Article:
U.S. CitiesCity-Data Forum Index
Go Back   City-Data Forum > General Forums > Military Life and Issues
 [Register]
Please register to participate in our discussions with 2 million other members - it's free and quick! Some forums can only be seen by registered members. After you create your account, you'll be able to customize options and access all our 15,000 new posts/day with fewer ads.
View detailed profile (Advanced) or search
site with Google Custom Search

Search Forums  (Advanced)
Reply Start New Thread
 
Old 12-11-2017, 10:33 AM
 
Location: Forests of Maine
28,215 posts, read 44,505,387 times
Reputation: 15263

Advertisements

Quote:
Originally Posted by Remington Steel View Post
How is the food? Is like buffet style? All you can eat? Snacks in between? If you catch a craving for a sandwich in the middle of the night, can you go to the mess hall (or whatever it's called) and grab a bite?

What about entertainment such as movies, internet, etc. during off-duty time?
On Boomers we use a 6-week menu, in mid-patrol the crew meets and discusses the menu. The doc approves it and back in-port a nutritionist will review it. After 6-weeks it just repeats.

A meal is served every 6 hours. Breakfast, Lunch, Dinner, and mid-rats.

Food is served for one hour, the first half will have the on-coming watch section eating before go on-watch. The second half will be the off-going watch-section. Each group has 30-minutes to get it, eat and get out.

There is often a soup urn left out for stragglers to eat, and maybe stuff for sandwiches.

Eating too much is a much worse problem, rather than not getting enough to eat.

Some crews will have pizza day once a week, where different divisions will rotate through doing the cooking. So one week E-div will cook the pizzas, and next week SONAR will cook the pizza, etc.
Reply With Quote Quick reply to this message

 
Old 12-11-2017, 10:36 AM
 
Location: St Paul, MN
333 posts, read 144,553 times
Reputation: 599
Quote:
Originally Posted by Submariner View Post
I have seen other crewmen who were 'medically restrained' until we could surface to get rid of them. Doc lets them up once/day so they can use the toilet, eat and make a slow guided tour around the boat before Doc takes them back to their rack.

Quote:
Originally Posted by Submariner View Post
If a crewmember is seen to be a threat to himself or to the crew then he will be medically restrained until the boat can get rid of him.

Thank you for sharing your experience Submariner.

I was wondering if you could share more about what “medically restrained” means. Are they medicated? Does the doc keep watch? They remain in their rack the duration of the deployment?
Reply With Quote Quick reply to this message
 
Old 12-11-2017, 10:41 AM
 
Location: Forests of Maine
28,215 posts, read 44,505,387 times
Reputation: 15263
Quote:
Originally Posted by MsBall View Post
Thank you for sharing your experience Submariner.

I was wondering if you could share more about what “medically restrained” means. Are they medicated? Does the doc keep watch? They remain in their rack the duration of the deployment?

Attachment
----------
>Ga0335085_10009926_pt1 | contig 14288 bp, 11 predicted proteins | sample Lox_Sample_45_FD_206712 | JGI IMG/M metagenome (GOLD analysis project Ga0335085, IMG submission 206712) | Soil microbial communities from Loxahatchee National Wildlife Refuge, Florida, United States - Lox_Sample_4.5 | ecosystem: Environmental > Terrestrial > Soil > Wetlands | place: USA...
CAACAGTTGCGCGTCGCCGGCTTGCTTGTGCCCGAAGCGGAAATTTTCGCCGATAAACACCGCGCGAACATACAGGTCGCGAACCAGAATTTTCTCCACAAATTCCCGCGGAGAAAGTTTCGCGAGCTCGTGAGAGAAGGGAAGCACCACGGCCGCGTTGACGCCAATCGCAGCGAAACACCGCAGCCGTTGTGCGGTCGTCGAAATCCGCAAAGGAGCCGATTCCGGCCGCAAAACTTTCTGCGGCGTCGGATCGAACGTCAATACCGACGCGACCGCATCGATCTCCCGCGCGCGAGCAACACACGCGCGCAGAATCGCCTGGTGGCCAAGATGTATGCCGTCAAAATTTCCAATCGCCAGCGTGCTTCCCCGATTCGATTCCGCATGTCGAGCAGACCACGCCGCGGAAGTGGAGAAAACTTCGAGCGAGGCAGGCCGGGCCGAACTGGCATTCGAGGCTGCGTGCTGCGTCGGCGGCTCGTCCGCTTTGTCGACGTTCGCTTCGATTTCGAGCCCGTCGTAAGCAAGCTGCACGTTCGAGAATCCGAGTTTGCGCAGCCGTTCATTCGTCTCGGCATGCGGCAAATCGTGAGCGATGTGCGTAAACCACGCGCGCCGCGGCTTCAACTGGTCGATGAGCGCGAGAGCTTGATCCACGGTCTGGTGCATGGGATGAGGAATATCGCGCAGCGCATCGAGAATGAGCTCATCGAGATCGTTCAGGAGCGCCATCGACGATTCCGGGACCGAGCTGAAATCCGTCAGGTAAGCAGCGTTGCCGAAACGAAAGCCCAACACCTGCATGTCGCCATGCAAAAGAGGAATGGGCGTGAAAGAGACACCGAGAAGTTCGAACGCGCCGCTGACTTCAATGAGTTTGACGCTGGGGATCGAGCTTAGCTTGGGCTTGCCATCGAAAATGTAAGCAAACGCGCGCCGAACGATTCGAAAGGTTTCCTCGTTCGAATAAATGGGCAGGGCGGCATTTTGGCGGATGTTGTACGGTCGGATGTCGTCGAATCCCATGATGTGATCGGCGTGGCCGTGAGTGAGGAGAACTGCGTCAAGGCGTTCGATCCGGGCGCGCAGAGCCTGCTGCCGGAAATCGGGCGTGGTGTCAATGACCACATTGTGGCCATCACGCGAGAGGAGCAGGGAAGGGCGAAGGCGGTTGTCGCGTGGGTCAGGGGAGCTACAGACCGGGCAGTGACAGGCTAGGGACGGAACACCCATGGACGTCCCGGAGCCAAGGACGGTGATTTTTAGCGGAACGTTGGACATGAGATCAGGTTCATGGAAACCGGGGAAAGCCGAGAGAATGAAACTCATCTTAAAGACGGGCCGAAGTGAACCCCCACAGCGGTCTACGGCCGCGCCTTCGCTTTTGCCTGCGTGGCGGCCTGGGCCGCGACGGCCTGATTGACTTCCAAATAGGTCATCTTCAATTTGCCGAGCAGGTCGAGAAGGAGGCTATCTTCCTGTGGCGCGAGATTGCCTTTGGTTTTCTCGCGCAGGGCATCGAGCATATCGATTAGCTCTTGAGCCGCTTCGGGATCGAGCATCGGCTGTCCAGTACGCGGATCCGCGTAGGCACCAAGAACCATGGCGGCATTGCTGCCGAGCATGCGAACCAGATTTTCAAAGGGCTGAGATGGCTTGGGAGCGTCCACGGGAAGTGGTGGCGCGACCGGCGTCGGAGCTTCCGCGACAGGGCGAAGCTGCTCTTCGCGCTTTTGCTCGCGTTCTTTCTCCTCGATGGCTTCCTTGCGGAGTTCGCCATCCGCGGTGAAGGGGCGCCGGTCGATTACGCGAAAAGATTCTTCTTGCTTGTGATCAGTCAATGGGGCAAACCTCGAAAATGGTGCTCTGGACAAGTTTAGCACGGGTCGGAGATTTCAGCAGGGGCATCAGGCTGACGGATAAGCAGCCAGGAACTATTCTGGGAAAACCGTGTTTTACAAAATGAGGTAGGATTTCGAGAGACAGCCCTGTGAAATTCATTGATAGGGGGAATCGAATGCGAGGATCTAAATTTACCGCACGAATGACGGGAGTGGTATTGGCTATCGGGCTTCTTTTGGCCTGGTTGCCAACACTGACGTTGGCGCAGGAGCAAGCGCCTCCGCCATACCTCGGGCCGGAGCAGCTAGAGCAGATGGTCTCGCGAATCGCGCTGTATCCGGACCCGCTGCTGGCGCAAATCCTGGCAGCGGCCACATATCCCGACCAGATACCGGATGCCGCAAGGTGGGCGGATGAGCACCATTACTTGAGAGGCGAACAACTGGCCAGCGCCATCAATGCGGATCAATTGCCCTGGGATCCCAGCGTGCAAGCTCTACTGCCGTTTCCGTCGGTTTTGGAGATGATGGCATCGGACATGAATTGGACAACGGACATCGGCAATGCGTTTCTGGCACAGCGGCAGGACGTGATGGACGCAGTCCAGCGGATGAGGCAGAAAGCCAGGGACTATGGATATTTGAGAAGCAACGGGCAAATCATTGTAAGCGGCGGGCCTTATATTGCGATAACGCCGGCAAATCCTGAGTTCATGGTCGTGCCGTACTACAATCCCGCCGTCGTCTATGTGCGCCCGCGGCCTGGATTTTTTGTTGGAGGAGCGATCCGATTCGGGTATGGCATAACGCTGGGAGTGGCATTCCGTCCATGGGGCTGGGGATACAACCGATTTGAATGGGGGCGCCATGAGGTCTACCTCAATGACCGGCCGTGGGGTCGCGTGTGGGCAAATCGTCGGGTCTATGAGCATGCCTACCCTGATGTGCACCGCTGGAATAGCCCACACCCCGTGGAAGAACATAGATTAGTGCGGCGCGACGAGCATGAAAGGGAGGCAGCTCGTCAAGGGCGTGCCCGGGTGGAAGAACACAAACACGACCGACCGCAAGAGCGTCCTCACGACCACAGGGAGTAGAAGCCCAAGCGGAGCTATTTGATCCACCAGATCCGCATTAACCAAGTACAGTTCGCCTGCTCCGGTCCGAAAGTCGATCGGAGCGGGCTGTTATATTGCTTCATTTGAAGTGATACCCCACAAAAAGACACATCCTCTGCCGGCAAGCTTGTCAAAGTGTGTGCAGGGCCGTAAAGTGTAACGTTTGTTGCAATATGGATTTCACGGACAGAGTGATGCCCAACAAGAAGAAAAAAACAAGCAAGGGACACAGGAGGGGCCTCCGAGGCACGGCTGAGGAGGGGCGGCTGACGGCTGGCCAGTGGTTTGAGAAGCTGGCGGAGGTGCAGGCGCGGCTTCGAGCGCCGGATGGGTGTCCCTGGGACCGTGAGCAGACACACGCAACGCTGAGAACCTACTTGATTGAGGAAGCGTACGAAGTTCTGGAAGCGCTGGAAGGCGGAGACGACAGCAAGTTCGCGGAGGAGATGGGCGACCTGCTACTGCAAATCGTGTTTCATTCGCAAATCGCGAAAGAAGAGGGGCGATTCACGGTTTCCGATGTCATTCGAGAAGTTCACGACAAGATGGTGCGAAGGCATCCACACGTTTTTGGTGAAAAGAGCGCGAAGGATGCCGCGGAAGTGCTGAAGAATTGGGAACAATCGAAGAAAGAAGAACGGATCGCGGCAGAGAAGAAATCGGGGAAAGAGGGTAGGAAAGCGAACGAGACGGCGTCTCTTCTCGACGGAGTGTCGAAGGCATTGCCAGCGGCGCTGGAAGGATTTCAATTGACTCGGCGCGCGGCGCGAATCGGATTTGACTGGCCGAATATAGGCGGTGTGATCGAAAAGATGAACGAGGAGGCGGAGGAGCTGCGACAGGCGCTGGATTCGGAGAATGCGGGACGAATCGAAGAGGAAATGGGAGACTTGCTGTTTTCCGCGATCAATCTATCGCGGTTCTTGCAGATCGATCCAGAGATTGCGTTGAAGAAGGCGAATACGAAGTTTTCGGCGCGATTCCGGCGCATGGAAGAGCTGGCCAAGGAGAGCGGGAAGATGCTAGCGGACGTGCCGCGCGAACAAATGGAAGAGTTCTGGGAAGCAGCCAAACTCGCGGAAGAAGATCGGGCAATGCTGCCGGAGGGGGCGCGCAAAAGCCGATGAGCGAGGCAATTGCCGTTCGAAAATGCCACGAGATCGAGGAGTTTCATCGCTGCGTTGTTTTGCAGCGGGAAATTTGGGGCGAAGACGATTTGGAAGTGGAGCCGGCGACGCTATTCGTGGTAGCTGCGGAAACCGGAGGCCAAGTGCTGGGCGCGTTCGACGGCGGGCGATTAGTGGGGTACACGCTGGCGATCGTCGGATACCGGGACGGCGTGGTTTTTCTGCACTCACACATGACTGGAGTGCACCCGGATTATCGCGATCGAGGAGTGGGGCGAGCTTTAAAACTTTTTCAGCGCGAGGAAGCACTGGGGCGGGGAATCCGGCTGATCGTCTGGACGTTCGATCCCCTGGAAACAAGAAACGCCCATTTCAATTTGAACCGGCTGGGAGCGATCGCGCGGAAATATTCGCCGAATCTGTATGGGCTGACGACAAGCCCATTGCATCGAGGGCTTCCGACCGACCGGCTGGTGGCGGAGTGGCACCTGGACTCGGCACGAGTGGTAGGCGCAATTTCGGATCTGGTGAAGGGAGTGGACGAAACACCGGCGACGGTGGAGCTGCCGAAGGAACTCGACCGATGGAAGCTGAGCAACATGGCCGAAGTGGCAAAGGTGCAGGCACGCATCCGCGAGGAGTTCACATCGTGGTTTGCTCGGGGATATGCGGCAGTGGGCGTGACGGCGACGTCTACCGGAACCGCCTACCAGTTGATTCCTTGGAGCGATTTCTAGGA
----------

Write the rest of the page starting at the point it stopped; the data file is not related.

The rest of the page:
Doc gives them drugs. They are allowed to leave their rack once/day, with Doc at their side they will tour the boat and talk generally to everyone, then a visit to the toilet, and the messdecks for a meal, then ending at their rack for more drugs.

In my 17 patrols I saw this happen 3 times.
Reply With Quote Quick reply to this message
 
Old 12-11-2017, 10:41 AM
 
Location: North Beach, MD on the Chesapeake
28,896 posts, read 34,919,945 times
Reputation: 35469
I think that's a problem on a lot of ships, not just sub's. I don't know about now but back when I was in, 35 years ago, there was at least one mess operating 24 hours a day on a carrier. Breakfast was around the clock.

Now, you're also feeding 5000 people on a flattop compared to what on a sub, 120 give or take?

My son in law has told me the food is not nearly as good or plentiful today as he's heard about from years ago. Then again, he just made Chief and just smiled when I asked him about the Chief's Mess.
Reply With Quote Quick reply to this message
 
Old 12-11-2017, 10:49 AM
 
Location: USA
6,238 posts, read 5,013,446 times
Reputation: 4308
Quote:
Originally Posted by North Beach Person View Post
There are two Navy specialties that normal people can't figure out why anyone would do, submarines and aviation. Under the sea and controlled crashes.

I could never wrap my head around subs. A couple friends who were in subs can't wrap their heads around airplanes.
I'd rather be in an airplane, doing night, bad weather, ILS approaches to minimums than spend six months in a sub. I just think the routine would get monotonous, but a lot of military jobs are like that. I commend all who served, on subs, and elsewhere. Interesting thread!
Reply With Quote Quick reply to this message
 
Old 12-11-2017, 11:58 AM
 
Location: Wasilla, AK
4,108 posts, read 1,981,891 times
Reputation: 7538
Quote:
Originally Posted by Pilot1 View Post
I'd rather be in an airplane, doing night, bad weather, ILS approaches to minimums than spend six months in a sub. I just think the routine would get monotonous, but a lot of military jobs are like that. I commend all who served, on subs, and elsewhere. Interesting thread!
Not only that, but the [C-130] view is much nicer at 25,000 feet than it is at 500 feet below sea level.
Reply With Quote Quick reply to this message
 
Old 12-11-2017, 12:01 PM
 
Location: Nantahala National Forest, NC
7,112 posts, read 522,425 times
Reputation: 10631
Oh no...glad you weren't severely injured. Working with cracked ribs under pressure would seem impossible.

This is exactly what I was hoping for with the thread, thanks

There must be many "incidents" over a duty period...

Glad you finally got your leave....so very important to get off the sub and home.





/B]
Quote:
Originally Posted by Submariner View Post